David Bourget (Western Ontario)
David Chalmers (ANU, NYU)
Rafael De Clercq
Ezio Di Nucci
Jack Alan Reynolds
Learn more about PhilPapers
Oxford University Press (2004)
This short work examines what the Hippocratic Oath said to Greek physicians 2400 years ago and reflects on its relevance to medical ethics today. Drawing on the writings of ancient physicians, Greek playwrights, and modern scholars, each chapter explores one passage of the Oath and concludes with a modern case discussion. This book is for anyone who loves medicine and is concerned about the ethics and history of the profession.
|Keywords||Medical ethics Physicians Professional ethics Ethics, Medical Hippocratic Oath|
|Categories||categorize this paper)|
|Buy the book||$5.40 used (82% off) $21.16 new (27% off) $26.57 direct from Amazon (9% off) Amazon page|
|Call number||R724.5.M54 2004|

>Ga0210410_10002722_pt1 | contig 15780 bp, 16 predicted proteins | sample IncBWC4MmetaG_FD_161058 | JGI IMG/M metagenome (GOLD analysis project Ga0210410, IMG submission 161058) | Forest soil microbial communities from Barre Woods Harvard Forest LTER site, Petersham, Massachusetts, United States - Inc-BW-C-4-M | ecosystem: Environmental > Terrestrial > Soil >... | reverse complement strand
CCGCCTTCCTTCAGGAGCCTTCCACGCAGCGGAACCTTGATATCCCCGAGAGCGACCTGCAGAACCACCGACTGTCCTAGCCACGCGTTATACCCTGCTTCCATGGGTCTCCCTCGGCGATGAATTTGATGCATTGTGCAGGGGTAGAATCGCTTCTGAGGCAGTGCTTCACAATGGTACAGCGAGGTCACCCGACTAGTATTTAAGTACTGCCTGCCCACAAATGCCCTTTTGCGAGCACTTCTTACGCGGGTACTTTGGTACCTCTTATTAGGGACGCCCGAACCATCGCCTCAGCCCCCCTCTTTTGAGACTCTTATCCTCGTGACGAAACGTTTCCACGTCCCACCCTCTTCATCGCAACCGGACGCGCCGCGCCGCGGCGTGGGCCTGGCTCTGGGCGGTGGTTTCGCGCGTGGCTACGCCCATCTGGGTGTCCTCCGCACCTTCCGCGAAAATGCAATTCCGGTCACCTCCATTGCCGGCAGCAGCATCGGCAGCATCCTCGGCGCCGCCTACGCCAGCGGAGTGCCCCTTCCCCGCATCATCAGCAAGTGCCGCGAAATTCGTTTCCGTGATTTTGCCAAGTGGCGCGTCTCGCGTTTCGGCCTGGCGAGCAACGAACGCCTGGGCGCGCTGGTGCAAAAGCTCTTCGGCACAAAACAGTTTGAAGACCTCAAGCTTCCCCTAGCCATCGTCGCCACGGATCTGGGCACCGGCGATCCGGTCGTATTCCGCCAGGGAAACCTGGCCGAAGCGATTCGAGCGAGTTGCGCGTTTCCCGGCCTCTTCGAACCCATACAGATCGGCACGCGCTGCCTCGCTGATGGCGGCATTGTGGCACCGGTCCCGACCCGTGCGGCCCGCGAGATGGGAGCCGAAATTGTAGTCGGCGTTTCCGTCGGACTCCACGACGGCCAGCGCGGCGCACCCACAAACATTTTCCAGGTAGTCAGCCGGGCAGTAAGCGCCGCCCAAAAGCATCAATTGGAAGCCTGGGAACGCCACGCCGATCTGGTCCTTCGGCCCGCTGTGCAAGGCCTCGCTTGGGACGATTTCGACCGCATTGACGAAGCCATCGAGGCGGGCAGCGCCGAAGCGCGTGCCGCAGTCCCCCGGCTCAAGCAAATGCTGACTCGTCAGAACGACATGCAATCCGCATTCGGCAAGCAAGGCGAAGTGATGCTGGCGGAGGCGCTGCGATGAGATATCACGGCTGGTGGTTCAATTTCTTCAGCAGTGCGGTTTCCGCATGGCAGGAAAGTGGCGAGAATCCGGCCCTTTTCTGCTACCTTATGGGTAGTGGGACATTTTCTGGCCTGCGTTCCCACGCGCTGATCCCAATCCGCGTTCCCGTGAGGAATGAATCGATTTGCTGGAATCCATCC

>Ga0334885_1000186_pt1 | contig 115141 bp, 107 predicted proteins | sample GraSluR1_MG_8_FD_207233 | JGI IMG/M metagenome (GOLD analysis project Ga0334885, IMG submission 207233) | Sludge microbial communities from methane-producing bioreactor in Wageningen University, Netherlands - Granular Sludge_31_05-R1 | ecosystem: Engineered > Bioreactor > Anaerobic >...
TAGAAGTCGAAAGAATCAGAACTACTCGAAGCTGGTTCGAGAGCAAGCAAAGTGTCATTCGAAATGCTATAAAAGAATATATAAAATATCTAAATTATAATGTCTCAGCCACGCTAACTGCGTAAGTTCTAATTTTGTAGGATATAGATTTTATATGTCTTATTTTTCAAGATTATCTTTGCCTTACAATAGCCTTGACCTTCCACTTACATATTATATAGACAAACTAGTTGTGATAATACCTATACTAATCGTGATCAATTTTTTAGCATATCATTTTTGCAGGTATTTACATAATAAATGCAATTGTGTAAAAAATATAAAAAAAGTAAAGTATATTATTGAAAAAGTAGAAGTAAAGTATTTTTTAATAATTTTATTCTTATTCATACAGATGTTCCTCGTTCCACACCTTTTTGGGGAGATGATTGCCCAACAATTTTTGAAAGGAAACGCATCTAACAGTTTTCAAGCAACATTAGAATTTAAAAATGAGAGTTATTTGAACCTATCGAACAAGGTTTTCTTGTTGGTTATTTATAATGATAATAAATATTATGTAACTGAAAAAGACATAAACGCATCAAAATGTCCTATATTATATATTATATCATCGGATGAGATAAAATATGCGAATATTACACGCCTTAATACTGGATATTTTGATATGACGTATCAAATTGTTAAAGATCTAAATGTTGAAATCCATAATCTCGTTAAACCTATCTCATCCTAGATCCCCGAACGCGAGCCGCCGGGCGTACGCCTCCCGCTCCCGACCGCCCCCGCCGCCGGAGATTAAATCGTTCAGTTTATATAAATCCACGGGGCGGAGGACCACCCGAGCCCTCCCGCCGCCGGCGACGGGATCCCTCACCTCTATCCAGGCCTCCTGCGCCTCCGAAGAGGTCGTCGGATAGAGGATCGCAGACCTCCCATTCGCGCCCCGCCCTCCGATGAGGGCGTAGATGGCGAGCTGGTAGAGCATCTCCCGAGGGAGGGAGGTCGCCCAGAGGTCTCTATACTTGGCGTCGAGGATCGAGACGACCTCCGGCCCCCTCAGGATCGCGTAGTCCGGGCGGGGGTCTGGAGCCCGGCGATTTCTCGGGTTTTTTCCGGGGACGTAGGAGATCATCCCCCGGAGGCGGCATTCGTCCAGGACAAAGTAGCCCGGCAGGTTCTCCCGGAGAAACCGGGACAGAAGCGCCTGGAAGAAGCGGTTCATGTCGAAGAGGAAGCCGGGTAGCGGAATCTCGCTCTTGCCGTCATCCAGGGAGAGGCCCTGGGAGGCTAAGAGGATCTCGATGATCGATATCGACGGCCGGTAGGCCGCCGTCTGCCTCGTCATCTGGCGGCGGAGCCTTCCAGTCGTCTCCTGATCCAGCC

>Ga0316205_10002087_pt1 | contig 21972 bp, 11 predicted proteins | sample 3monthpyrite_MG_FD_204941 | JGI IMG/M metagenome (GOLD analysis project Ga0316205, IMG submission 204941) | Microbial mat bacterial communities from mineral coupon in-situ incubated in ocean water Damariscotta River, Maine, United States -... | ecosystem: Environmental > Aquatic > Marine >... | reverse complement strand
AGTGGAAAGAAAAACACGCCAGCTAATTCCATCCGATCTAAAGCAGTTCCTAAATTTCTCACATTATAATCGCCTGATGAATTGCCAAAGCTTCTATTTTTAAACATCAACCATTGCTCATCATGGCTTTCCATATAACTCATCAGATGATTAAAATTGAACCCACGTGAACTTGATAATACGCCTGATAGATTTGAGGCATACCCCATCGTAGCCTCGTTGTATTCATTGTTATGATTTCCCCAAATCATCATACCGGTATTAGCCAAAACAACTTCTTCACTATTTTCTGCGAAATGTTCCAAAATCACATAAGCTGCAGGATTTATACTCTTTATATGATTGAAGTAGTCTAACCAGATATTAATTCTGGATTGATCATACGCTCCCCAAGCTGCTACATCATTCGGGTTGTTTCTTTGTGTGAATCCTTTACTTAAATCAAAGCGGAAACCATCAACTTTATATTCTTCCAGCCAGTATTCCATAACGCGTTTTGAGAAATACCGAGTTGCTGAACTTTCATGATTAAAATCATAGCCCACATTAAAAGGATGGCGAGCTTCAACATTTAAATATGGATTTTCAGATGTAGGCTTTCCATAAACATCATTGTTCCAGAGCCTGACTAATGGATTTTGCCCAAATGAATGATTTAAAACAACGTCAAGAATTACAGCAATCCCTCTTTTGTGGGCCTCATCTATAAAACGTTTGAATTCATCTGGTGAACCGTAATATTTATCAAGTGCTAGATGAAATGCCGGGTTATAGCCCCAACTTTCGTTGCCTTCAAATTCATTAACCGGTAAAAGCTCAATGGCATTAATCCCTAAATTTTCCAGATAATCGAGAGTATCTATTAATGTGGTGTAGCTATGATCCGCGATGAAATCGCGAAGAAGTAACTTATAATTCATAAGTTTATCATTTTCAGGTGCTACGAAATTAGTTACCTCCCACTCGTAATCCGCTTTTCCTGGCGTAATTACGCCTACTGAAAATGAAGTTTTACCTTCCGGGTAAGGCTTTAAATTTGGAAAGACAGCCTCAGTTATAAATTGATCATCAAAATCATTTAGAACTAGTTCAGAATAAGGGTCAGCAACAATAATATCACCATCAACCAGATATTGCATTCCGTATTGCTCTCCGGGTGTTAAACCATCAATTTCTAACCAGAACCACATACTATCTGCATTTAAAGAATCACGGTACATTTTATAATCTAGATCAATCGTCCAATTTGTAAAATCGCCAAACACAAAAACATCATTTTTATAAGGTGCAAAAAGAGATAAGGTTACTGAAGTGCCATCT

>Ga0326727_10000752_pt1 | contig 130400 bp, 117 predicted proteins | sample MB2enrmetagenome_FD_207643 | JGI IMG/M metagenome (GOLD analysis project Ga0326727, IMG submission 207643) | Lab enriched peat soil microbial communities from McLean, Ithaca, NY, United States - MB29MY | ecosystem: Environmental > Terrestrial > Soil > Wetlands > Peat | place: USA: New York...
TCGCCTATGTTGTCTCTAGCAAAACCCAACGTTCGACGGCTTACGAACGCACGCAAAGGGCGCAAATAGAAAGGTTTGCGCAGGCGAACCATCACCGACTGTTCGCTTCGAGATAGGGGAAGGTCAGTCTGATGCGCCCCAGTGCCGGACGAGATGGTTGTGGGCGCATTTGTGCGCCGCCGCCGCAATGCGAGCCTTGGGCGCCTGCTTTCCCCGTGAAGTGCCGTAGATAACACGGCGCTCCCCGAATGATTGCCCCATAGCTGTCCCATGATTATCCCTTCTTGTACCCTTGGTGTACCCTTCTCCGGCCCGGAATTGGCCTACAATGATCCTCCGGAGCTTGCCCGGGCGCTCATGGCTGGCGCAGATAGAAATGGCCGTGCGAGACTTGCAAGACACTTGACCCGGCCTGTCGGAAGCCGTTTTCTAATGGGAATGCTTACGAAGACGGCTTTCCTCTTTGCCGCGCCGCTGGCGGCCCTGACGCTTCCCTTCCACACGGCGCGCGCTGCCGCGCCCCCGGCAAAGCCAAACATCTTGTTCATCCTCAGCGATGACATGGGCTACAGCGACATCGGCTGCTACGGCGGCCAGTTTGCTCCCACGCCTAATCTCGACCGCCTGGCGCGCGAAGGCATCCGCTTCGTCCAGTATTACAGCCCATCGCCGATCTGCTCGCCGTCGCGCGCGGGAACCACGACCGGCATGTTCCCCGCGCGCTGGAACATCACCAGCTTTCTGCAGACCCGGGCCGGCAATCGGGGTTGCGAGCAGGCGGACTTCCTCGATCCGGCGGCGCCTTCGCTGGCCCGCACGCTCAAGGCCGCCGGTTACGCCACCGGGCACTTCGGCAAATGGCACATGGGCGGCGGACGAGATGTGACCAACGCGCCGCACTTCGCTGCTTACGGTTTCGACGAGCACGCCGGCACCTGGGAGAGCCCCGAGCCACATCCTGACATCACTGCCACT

|ISBN(s)||9780195162196 0195162196 0195188209 9780195188202|
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Citations of this work BETA
Gerald M. Ssebunnya (2015). A Trifocal Perspective on Medicine as a Moral Enterprise: Towards an Authentic Philosophy of Medicine. Journal of Medicine and Philosophy 40 (1):8-25.
Emma Bullock & Elselijn Kingma (2014). Interdisciplinary Workshop in the Philosophy of Medicine: Medical Knowledge, Medical Duties. Journal of Evaluation in Clinical Practice 20 (6):994-1001.
Matthew K. Wynia (2007). Breaching Confidentiality to Protect the Public: Evolving Standards of Medical Confidentiality for Military Detainees. American Journal of Bioethics 7 (8):1 – 5.
Leah Rosenberg & Eric Gehrie (2007). Against the Use of Medical Technologies for Military or National Security Interests. American Journal of Bioethics 7 (5):22 – 24.
Laurence B. McCullough (2005). The Critical Turn in Clinical Ethics and its Continous Enhancement. Journal of Medicine and Philosophy 30 (1):1 – 8.
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